An Unlikely Character Reveals the Film’s Biggest Lie

WARNING: The following contains major spoilers for Swan Song, streaming now on Apple TV.

Swan Song is a near future tale awash in seamless technology that interacts with humanity on a constant level in ways that seem as close as tomorrow and as far away as a century all at the same time. The movie captures the synergy of man and machine masterfully and is among the best at emulating that specific Black Mirror vibe. While the tech itself seems practically possible with a few more iterations of Moore's Law, the off handed ubiquitousness of its representations in daily life seem further away. One experimental advancement central to the film's narrative however seems as distant temporally as it does ethically.

Assiduously avoiding the label of cloning, a doctor and her small team invent a process where a person suffering from a terminal illness can transfer their consciousness to another body indistinguishable from their own, a process they call regeneration. At the heart of this process are frightening questions about individuality, the nature of the soul and ultimately the inclusion of these doppelgängers in the evolutionary reproductive ecosystem of humanity. The film though implies that all of these questions may be moot because the underlying premise may be false and the promise of an identical identity may be exactly the science fiction is appears to be, even within the fantastical future presented within the boundaries of the story.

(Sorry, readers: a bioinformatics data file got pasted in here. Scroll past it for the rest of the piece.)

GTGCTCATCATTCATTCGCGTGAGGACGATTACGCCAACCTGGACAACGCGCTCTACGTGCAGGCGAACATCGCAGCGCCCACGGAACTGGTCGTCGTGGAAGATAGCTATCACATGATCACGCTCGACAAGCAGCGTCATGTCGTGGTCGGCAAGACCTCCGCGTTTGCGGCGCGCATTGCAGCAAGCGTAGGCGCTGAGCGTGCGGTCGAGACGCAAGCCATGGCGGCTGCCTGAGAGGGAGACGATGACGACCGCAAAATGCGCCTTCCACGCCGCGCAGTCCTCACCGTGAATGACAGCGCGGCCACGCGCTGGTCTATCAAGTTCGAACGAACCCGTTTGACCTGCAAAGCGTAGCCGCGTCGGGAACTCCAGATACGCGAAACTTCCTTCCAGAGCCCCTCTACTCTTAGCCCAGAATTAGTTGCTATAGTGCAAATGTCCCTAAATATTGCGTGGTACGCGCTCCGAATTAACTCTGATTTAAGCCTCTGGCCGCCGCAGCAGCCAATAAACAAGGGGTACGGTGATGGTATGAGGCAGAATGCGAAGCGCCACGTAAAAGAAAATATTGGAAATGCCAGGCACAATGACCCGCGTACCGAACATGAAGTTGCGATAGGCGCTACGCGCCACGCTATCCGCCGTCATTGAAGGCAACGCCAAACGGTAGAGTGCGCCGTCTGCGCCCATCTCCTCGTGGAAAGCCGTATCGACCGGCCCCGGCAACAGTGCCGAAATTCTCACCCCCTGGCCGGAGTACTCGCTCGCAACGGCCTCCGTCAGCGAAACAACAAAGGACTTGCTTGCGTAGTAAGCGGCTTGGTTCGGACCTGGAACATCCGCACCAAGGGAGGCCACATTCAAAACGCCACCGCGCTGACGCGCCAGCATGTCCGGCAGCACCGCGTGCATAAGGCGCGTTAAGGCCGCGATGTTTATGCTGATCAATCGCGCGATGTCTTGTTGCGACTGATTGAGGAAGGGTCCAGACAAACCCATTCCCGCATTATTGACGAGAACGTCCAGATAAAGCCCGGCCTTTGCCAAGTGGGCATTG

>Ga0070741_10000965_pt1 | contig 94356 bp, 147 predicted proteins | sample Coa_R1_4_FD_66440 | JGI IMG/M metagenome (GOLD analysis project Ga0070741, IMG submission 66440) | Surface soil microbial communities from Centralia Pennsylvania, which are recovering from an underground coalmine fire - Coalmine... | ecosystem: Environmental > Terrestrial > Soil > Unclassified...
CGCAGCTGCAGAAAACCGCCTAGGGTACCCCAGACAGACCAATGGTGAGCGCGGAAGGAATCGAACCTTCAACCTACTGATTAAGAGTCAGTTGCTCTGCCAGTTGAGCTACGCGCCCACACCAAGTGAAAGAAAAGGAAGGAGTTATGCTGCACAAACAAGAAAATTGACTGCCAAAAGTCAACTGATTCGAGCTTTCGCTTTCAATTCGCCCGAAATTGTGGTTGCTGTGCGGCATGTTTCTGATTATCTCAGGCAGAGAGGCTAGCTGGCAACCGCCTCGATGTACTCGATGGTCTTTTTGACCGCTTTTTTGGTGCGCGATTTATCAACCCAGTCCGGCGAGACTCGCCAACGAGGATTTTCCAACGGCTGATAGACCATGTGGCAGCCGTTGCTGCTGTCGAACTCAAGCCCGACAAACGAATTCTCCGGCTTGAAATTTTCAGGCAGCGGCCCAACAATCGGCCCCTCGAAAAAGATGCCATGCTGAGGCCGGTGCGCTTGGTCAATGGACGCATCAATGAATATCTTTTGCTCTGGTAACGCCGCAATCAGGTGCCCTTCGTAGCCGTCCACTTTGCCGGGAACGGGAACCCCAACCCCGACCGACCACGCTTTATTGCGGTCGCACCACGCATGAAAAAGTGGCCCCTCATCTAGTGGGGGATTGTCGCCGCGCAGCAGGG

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Cameron and Poppy meet on a train while she is conversing on the phone with her twin brother, someone who plays a singular role in her life as a loving and thoughtful pillar that she can depend upon. Through Cameron's memories the audience experiences not only the rich rapport the two siblings share with one another, but also their opinions about a controversial piece of technology that is making its way to market. While gathered at a sunlit table in their home, Cameron, Poppy and their young son Cory share a meal and laughter with Andre, Poppy's brother. Andre recounts an article he read recently that described the process of "regeneration" wherein a living being could download the entirety of their consciousness into a duplicate organic vessel that was identical to the original in every way, a well trod concept in speculative fiction but deployed with immense emotional heft throughout Swan Song.